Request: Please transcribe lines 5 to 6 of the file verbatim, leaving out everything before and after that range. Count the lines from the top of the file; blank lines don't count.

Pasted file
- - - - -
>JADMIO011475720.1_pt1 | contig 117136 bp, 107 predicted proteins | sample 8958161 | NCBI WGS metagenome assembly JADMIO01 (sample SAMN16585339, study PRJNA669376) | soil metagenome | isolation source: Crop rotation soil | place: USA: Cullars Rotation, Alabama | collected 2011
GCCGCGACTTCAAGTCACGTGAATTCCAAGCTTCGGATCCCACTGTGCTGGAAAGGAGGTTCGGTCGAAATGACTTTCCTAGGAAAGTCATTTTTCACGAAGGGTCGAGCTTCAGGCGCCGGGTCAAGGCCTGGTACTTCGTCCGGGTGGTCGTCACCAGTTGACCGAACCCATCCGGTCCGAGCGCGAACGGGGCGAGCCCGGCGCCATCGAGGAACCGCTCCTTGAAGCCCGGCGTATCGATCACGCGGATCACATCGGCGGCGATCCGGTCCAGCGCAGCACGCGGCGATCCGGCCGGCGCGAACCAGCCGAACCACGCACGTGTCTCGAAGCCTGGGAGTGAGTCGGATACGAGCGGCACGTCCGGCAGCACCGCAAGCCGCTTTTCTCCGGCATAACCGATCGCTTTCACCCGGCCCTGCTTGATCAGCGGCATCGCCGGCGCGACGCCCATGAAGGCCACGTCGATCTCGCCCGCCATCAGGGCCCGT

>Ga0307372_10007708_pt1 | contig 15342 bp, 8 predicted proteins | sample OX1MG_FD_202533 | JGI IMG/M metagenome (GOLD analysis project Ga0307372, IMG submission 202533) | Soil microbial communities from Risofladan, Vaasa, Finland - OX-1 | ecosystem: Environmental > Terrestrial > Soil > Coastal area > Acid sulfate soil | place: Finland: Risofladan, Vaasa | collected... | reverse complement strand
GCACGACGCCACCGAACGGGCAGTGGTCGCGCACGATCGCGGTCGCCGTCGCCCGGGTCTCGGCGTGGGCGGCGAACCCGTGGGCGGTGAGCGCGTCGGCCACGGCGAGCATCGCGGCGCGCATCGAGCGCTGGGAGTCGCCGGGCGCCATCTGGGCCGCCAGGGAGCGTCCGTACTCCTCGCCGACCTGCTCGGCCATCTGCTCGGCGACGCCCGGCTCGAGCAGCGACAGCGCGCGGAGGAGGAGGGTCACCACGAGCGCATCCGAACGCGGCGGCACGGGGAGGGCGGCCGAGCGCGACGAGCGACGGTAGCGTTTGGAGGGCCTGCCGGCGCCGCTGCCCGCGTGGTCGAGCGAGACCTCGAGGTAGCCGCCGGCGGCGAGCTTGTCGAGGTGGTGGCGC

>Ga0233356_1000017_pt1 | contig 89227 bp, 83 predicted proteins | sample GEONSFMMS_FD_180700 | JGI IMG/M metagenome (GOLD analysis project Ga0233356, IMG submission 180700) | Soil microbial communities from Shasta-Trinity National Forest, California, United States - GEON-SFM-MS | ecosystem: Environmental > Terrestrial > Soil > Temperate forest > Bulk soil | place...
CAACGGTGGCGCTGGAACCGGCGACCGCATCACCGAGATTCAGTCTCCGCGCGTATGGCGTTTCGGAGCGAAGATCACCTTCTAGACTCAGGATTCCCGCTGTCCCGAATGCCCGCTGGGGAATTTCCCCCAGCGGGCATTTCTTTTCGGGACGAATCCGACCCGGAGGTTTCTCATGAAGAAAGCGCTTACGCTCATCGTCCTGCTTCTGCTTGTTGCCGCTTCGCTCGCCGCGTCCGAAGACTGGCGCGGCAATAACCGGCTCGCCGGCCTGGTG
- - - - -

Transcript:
>Ga0233356_1000017_pt1 | contig 89227 bp, 83 predicted proteins | sample GEONSFMMS_FD_180700 | JGI IMG/M metagenome (GOLD analysis project Ga0233356, IMG submission 180700) | Soil microbial communities from Shasta-Trinity National Forest, California, United States - GEON-SFM-MS | ecosystem: Environmental > Terrestrial > Soil > Temperate forest > Bulk soil | place...
CAACGGTGGCGCTGGAACCGGCGACCGCATCACCGAGATTCAGTCTCCGCGCGTATGGCGTTTCGGAGCGAAGATCACCTTCTAGACTCAGGATTCCCGCTGTCCCGAATGCCCGCTGGGGAATTTCCCCCAGCGGGCATTTCTTTTCGGGACGAATCCGACCCGGAGGTTTCTCATGAAGAAAGCGCTTACGCTCATCGTCCTGCTTCTGCTTGTTGCCGCTTCGCTCGCCGCGTCCGAAGACTGGCGCGGCAATAACCGGCTCGCCGGCCTGGTG